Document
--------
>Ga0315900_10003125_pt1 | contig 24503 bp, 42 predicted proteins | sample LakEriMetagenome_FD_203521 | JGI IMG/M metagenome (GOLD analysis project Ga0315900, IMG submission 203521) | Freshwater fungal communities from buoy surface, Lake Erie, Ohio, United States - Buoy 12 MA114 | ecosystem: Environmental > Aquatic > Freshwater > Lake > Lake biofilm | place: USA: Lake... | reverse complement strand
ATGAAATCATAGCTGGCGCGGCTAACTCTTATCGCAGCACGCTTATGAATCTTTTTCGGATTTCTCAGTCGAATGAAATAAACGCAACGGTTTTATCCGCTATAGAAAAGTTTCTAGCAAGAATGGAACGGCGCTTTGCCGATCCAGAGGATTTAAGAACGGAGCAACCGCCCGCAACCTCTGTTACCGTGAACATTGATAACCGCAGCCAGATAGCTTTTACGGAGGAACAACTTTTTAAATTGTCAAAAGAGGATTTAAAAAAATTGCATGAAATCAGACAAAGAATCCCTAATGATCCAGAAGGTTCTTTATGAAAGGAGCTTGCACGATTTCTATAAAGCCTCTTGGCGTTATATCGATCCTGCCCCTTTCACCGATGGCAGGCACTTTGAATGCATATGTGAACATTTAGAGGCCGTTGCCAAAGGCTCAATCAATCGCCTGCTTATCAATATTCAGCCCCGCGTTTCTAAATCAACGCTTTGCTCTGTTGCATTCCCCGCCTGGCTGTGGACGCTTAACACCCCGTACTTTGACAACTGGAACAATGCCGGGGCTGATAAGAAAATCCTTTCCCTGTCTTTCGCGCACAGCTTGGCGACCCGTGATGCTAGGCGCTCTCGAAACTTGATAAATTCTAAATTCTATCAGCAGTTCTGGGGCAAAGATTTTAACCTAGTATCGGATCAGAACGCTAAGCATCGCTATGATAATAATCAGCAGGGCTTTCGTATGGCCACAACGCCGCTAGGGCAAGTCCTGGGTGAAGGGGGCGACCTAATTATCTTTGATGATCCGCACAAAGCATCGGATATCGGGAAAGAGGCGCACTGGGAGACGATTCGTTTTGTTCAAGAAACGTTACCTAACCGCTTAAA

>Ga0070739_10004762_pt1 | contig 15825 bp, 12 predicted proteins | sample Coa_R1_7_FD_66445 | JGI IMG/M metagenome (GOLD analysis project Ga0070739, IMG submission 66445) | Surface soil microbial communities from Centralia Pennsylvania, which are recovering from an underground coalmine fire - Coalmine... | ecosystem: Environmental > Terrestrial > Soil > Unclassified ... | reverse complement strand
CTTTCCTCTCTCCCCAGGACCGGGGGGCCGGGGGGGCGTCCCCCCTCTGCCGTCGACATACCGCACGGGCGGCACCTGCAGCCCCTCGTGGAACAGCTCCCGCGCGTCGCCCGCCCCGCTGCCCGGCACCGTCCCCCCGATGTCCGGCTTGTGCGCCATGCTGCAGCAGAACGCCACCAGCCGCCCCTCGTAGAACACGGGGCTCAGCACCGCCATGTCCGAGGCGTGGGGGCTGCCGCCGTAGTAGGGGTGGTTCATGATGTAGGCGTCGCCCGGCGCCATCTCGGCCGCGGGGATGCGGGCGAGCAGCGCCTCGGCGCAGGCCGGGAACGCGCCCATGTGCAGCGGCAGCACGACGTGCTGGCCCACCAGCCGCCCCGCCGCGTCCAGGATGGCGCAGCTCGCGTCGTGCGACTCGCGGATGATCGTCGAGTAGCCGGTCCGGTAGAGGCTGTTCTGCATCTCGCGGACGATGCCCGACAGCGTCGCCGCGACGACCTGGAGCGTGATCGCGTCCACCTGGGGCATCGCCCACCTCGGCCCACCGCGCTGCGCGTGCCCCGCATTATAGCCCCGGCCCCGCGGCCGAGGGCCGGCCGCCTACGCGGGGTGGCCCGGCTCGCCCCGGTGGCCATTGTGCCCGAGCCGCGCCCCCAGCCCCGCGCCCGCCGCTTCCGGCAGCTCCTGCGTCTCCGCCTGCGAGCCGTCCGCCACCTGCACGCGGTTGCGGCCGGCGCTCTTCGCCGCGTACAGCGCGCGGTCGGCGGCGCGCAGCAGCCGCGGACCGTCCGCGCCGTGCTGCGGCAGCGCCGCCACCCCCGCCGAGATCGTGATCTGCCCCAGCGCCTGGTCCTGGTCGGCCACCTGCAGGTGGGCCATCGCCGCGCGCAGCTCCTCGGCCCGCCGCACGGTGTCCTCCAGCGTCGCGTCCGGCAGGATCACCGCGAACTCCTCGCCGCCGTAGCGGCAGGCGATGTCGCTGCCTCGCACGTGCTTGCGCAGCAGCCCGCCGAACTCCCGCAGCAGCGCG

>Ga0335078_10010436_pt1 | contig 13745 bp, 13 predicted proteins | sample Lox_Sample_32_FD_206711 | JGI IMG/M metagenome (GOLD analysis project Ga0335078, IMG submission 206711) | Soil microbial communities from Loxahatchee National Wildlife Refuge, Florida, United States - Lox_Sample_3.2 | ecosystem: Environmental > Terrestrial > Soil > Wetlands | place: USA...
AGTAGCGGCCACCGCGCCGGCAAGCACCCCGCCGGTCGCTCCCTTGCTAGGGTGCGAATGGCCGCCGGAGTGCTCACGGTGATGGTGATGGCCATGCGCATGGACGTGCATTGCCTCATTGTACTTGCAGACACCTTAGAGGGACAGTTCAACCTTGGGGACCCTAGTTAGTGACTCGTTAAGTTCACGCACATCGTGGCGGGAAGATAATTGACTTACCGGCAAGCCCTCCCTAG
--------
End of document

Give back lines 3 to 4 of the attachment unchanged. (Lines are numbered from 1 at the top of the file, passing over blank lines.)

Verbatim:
>Ga0070739_10004762_pt1 | contig 15825 bp, 12 predicted proteins | sample Coa_R1_7_FD_66445 | JGI IMG/M metagenome (GOLD analysis project Ga0070739, IMG submission 66445) | Surface soil microbial communities from Centralia Pennsylvania, which are recovering from an underground coalmine fire - Coalmine... | ecosystem: Environmental > Terrestrial > Soil > Unclassified ... | reverse complement strand
CTTTCCTCTCTCCCCAGGACCGGGGGGCCGGGGGGGCGTCCCCCCTCTGCCGTCGACATACCGCACGGGCGGCACCTGCAGCCCCTCGTGGAACAGCTCCCGCGCGTCGCCCGCCCCGCTGCCCGGCACCGTCCCCCCGATGTCCGGCTTGTGCGCCATGCTGCAGCAGAACGCCACCAGCCGCCCCTCGTAGAACACGGGGCTCAGCACCGCCATGTCCGAGGCGTGGGGGCTGCCGCCGTAGTAGGGGTGGTTCATGATGTAGGCGTCGCCCGGCGCCATCTCGGCCGCGGGGATGCGGGCGAGCAGCGCCTCGGCGCAGGCCGGGAACGCGCCCATGTGCAGCGGCAGCACGACGTGCTGGCCCACCAGCCGCCCCGCCGCGTCCAGGATGGCGCAGCTCGCGTCGTGCGACTCGCGGATGATCGTCGAGTAGCCGGTCCGGTAGAGGCTGTTCTGCATCTCGCGGACGATGCCCGACAGCGTCGCCGCGACGACCTGGAGCGTGATCGCGTCCACCTGGGGCATCGCCCACCTCGGCCCACCGCGCTGCGCGTGCCCCGCATTATAGCCCCGGCCCCGCGGCCGAGGGCCGGCCGCCTACGCGGGGTGGCCCGGCTCGCCCCGGTGGCCATTGTGCCCGAGCCGCGCCCCCAGCCCCGCGCCCGCCGCTTCCGGCAGCTCCTGCGTCTCCGCCTGCGAGCCGTCCGCCACCTGCACGCGGTTGCGGCCGGCGCTCTTCGCCGCGTACAGCGCGCGGTCGGCGGCGCGCAGCAGCCGCGGACCGTCCGCGCCGTGCTGCGGCAGCGCCGCCACCCCCGCCGAGATCGTGATCTGCCCCAGCGCCTGGTCCTGGTCGGCCACCTGCAGGTGGGCCATCGCCGCGCGCAGCTCCTCGGCCCGCCGCACGGTGTCCTCCAGCGTCGCGTCCGGCAGGATCACCGCGAACTCCTCGCCGCCGTAGCGGCAGGCGATGTCGCTGCCTCGCACGTGCTTGCGCAGCAGCCCGCCGAACTCCCGCAGCAGCGCG